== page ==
League of their own

Marquette+Gaming+and+Esports+Rocket+League+team+participating+at+the+2019+NY+LAN+tournament+%28Photo+courtesy+of+Courtesy+of+Joshua+Fendry-Gill+and+the+Marquette+Gaming+and+Esports+team.%29

Marquette Gaming and Esports’ Rocket League team participating at the 2019 NY LAN tournament (Photo courtesy of Courtesy of Joshua Fendry-Gill and the Marquette Gaming and Esports team.)

In early July 2015, two video game developing companies, “Psyonix” and “Panic Button Games,” set out to create a better version of their original rocket-car soccer video game — called “Supersonic Acrobatic Rocket-Powered Battle-Cars” or “SARPBC” for short. While the title of that game may not resonate with many gamers, the name “Rocket League” should.

After the October 2008 release of “SARPBC,” the title was considered a self-proclaimed failure despite the game being downloaded on PlayStation 3 two million times. After refining the game and adding much-needed stabilization features and graphical updates, the new version of “SARPBC” was ready to rerelease under a new name.

“Rocket League” would be released for PlayStation 4 and Microsoft Windows in July 2015 with the ability to play the game on the Xbox One coming seven months later. Over five years later, in September 2020, it was reported that “Rocket League” had been downloaded 75 million times across all playable platforms according to a September Gamesindustry.biz article posted by the market-leading website for news and information about the global video games industry.

The game was so popular, in fact, that “Rocket League” tournaments for major cash prizes were picked up and begun by gaming organizations, thus expanding the Rocket League community.

In October 2019, the Electronic Gaming Federation announced that it would hold two national collegiate tournaments for competitive Division I Esports teams.

One tournament would feature teams from conferences such as the SEC, ACC, Pac 12, Big Ten and Big 12, and the other tournament would consist of teams from only the BIG EAST.  

One of the teams invited to this tournament was Marquette’s very own “Rocket League” team.

Marquette was finally able to attend their first live event in club history since the team’s conception in 2015, as this tournament was held in New York City from Dec. 7-8, 2019.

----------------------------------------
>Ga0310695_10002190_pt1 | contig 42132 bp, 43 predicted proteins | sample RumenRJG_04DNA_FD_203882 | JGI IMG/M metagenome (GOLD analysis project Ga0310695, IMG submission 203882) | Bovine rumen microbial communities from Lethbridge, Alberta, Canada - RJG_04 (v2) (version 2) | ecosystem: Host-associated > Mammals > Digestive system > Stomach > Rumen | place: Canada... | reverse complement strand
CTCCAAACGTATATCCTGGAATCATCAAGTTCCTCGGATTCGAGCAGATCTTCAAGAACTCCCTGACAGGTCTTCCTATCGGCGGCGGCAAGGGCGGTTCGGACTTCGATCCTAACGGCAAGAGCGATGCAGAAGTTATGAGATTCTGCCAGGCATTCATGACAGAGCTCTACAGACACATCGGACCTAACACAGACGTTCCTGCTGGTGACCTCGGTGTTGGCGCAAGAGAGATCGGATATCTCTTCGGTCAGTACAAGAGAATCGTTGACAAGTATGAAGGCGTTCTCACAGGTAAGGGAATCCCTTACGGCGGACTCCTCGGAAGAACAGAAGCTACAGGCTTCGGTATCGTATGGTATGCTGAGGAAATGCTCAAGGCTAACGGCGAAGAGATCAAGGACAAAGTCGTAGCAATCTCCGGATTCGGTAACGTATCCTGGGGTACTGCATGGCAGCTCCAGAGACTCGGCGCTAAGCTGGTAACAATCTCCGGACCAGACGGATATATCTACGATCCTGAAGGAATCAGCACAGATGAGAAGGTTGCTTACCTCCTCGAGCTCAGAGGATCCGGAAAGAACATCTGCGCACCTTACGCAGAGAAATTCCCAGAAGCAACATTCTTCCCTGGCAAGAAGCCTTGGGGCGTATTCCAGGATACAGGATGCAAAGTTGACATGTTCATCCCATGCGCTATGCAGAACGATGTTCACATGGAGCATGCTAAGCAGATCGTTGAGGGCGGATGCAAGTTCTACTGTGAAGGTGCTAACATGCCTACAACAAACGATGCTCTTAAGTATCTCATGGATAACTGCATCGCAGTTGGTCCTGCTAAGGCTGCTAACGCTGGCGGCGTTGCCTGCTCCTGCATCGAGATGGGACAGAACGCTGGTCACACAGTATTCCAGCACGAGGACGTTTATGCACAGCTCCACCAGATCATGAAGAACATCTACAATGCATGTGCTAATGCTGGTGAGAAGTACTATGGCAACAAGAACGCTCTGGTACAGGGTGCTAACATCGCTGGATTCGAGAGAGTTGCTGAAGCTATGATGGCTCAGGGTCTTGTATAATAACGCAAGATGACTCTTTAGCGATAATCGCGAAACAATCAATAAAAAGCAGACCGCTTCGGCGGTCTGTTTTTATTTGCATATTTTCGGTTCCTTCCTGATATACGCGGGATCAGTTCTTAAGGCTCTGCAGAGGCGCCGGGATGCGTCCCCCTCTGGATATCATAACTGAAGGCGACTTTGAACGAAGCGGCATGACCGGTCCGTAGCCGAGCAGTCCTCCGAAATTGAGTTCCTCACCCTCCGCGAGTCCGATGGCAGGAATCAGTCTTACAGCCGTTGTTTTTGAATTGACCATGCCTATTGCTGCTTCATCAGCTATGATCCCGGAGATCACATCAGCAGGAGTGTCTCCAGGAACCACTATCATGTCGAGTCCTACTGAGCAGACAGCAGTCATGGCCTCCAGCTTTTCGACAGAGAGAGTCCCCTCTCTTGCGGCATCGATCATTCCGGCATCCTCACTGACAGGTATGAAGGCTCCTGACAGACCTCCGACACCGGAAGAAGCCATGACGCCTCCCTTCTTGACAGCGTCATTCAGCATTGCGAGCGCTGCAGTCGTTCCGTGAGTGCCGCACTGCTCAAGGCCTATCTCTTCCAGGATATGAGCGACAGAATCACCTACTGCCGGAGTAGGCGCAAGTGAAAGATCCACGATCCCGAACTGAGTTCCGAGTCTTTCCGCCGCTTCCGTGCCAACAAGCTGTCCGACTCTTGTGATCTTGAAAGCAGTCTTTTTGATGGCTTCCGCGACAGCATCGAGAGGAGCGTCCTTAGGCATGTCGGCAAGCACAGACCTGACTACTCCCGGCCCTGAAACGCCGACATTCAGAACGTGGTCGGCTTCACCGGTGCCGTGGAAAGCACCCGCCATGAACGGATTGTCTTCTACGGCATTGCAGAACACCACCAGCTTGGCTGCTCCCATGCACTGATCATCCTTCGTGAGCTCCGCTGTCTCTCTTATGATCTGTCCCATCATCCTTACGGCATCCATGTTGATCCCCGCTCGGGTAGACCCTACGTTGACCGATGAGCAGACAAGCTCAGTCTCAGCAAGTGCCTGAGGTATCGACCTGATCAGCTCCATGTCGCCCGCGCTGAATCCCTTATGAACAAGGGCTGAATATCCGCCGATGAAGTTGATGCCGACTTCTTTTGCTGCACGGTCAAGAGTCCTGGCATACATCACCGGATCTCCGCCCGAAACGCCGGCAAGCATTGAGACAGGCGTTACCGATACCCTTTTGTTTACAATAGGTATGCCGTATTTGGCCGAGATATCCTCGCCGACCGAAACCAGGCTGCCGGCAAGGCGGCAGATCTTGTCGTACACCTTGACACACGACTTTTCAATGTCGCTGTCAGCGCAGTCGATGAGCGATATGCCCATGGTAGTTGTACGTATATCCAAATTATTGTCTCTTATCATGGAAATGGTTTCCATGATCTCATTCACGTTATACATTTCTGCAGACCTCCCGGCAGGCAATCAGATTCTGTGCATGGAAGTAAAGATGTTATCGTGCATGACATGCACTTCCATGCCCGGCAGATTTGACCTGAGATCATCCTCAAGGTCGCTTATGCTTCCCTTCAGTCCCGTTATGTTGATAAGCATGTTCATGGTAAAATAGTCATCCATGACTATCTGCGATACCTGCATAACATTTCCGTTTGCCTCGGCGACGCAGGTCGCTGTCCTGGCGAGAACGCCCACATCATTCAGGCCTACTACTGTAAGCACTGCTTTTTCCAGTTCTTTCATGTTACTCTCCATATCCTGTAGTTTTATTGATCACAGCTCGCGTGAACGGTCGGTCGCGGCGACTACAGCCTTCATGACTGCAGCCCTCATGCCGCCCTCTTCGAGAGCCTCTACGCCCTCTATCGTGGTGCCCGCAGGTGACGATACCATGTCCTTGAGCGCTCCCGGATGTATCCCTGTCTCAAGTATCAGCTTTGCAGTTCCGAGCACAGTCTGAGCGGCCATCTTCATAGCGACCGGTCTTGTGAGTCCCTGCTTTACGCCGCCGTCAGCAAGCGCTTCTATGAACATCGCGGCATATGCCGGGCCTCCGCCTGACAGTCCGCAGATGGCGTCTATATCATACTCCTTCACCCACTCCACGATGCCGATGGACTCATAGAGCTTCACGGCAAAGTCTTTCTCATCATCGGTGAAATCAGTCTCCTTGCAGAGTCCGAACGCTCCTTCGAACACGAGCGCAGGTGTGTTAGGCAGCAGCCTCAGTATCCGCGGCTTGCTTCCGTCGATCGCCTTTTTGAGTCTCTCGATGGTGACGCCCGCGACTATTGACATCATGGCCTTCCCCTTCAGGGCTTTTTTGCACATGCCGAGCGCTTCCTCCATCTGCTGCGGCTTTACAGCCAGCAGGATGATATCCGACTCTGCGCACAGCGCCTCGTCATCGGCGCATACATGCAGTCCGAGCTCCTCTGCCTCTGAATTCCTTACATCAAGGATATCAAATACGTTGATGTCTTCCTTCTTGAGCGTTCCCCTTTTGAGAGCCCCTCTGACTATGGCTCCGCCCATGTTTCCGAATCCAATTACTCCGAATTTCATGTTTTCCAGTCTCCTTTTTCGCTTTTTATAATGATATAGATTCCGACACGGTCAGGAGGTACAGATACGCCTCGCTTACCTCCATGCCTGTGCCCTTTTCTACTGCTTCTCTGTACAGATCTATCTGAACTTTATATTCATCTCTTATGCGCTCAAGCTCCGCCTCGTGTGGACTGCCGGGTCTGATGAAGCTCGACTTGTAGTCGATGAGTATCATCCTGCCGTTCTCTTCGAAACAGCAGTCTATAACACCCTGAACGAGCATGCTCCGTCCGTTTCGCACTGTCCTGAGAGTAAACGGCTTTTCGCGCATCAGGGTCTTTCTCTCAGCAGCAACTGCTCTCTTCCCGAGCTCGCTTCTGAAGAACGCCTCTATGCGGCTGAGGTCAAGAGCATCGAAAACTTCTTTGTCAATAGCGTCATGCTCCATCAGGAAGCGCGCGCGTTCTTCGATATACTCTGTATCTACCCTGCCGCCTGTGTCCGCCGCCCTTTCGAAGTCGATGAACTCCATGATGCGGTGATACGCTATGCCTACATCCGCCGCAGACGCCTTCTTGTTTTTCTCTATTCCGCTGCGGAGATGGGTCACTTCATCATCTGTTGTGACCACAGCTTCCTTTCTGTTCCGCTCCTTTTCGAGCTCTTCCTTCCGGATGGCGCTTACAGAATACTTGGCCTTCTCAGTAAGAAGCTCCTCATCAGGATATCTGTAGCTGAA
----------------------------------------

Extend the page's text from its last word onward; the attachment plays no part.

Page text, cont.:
Junior Joshua Fendry-Gill said he was excited at the prospect of representing Marquette on such a large stage of competition in New York.

“I’d say I was really excited since EGF had a (Local Area Network) event in New York and the guys at EGF are really top tier at what they do,” Fendry-Gill said as he looked back at his time in New York.

Sophomore Nolan Greene said the team had the No. 2 seed going into the tournament and had to overcome an exhausting day of playing 8-10 best of five series against other teams from the BIG EAST.

Unfortunately for the Marquette Gaming and Esports team, their tournament finished on an underwhelming note as the Golden Eagles finished low in the group standings at the end of round-robin play and was sent home.

The Marquette “Rocket League” team would bounce back in their spring season, as the team won its first conference championship in team history. Almost an entire year later, in December 2020, the “Rocket League” team would play in a BIG EAST and MAAC “Rocket League” tournament that would be conducted remotely due to COVID-19 restrictions. 

The team also got a new face on the roster this past November, as sophomore Carson Scarnegie was thrown into the spotlight with little introduction to the team prior to the tournament. Scarnegie has yet to physically meet the team in person because of the pandemic.

After going into the tournament “open minded … we didn’t want to have any expectations holding us back … we came out pretty strong,” Scarnegie said, who spoke highly of his “Rocket League” teammates despite being ranked No. 8 before tournament play started.

After winning the team’s first three best of three series against highly ranked No. 4 Seton Hall and other BIG EAST and Metro Atlantic Athletic Conference teams such as No. 1 Marist, the Golden Eagles lost their next three games.

“We were pretty happy with our performance, we didn’t come out timid … we played with confidence and played our game,” Scarnegie said.

The team tied for third at the end of the tournament.

As for what is next for Marquette’s “Rocket League” squad, the team started league play for their spring league and already have a win under their belt after sweeping Fairfield in a best of three match.

“We’ve definitely improved a lot … there’s always work to be done,” Greene said.

Greene also said he is looking forward to improving the team chemistry throughout the spring season.

Scarnegie also said that he “wants to meet his teammates more” in the coming months.

This story was written by Jack Lewandowski. He can be reached at jack.lewandowski@marquette.edu or on Twitter @JacklewMu.